Topical curcumin gel effective in treating burns and scalds

What is the effect of topical curcumin gel for treating burns and scalds? In a recent research paper, published in the open access journal BioDiscovery, Dr. Madalene Heng, Clinical Professor of Dermatology at the David Geffen School of Medicine, stresses that use of topical curcumin gel for treating skin problems, like burns and scalds, is very different, and appears to work more effectively, when compared to taking curcumin tablets by mouth for other conditions.

“Curcumin gel appears to work much better when used on the skin because the gel preparation allows curcumin to penetrate the skin, inhibit phosphorylase kinase and reduce inflammation,” explains Dr Heng.

In this report, use of curcumin after burns and scalds were found to reduce the severity of the injury, lessen pain and inflammation, and improve healing with less than expected scarring, or even no scarring, of the affected skin. Dr. Heng reports her experience using curcumin gel on such injuries using three examples of patients treated after burns and scalds, and provides a detailed explanation why topical curcumin may work on such injuries.

Curcumin is an ingredient found in the common spice turmeric. Turmeric has been used as a spice for centuries in many Eastern countries and gives well known dishes, such as curry, their typical yellow-gold color. The spice has also been used for cosmetic and medical purposes for just as long in these countries.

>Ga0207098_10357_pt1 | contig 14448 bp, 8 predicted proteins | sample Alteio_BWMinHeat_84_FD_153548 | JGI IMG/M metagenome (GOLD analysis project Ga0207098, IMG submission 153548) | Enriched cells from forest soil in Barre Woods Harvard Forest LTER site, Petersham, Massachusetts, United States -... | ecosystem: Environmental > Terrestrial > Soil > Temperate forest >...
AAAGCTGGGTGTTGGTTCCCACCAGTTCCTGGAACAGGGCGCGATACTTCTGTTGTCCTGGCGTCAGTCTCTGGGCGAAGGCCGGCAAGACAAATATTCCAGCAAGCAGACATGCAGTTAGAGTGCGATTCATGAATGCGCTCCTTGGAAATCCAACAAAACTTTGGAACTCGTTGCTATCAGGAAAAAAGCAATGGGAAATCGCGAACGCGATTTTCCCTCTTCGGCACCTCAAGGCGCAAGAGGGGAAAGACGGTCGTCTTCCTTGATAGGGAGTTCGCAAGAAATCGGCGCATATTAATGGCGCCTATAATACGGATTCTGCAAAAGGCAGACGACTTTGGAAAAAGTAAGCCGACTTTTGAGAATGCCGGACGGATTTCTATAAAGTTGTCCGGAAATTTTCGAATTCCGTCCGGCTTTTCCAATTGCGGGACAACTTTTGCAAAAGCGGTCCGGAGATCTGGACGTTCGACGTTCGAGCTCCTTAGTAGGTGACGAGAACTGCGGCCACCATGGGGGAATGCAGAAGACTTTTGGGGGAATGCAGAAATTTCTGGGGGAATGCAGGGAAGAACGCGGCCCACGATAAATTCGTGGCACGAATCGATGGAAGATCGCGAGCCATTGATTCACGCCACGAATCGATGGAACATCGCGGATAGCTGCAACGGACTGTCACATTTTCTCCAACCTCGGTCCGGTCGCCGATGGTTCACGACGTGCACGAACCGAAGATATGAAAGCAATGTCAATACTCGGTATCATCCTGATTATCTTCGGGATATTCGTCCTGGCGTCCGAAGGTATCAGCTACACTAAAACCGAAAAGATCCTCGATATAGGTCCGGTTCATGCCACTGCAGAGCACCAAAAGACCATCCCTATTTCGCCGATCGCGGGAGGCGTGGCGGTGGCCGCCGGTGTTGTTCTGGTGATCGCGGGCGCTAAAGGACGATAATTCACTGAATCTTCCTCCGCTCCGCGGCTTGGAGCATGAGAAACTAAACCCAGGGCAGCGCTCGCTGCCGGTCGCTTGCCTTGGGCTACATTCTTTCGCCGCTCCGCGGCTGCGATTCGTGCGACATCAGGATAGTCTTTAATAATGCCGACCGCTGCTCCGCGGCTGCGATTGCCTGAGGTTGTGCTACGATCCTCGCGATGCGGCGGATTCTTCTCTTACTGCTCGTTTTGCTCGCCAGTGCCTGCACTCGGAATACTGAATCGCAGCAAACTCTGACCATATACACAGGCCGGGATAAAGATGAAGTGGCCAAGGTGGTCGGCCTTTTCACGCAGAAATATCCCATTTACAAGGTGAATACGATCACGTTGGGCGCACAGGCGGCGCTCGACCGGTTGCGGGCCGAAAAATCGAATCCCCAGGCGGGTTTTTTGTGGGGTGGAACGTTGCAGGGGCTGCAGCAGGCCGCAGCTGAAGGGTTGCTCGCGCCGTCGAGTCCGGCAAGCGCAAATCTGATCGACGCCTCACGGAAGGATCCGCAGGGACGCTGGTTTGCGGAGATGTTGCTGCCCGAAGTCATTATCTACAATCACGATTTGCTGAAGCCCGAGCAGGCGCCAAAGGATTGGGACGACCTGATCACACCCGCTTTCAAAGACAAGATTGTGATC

In recent years, the medicinal value of curcumin has been the subject of intense scientific studies, with publication numbering in the thousands, looking into the possible beneficial effects of this natural product on many kinds of affliction in humans.

This study published reports that topical curcumin gel applied soon after mild to moderate burns and scalds appears to be remarkably effective in relieving symptoms and improved healing of the affected skin.

“When taken by mouth, curcumin is very poorly absorbed into the body, and may not work as well,” notes Dr. Heng. “Nonetheless, our tests have shown that when the substance is used in a topical gel, the effect is notable.”

The author of the study believes that the effectiveness of curcumin gel on the skin – or topical curcumin – is related to its potent anti-inflammatory activity. Based on studies that she has done both in the laboratory and in patients over 25 years, the key to curcumin’s effectiveness on burns and scalds is that it is a natural inhibitor of an enzyme called phosphorylase kinase.

This enzyme in humans has many important functions, including its involvement in wound healing. Wound healing is the vital process that enables healing of tissues after injury. The process goes through a sequence of acute and chronic inflammatory events, during which there is redness, swelling, pain and then healing, often with scarring in the case of burns and scalds of the skin. The sequence is started by the release of phosphorylase kinase about 5 mins after injury, which activates over 200 genes that are involved in wound healing.

Dr. Heng uses curcumin gel for burns, scalds and other skin conditions as complementary treatment, in addition to standard treatment usually recommended for such conditions.


Original Source:

Heng M (2017) Phosphorylase Kinase Inhibition Therapy in Burns and Scalds. BioDiscovery 20: e11207.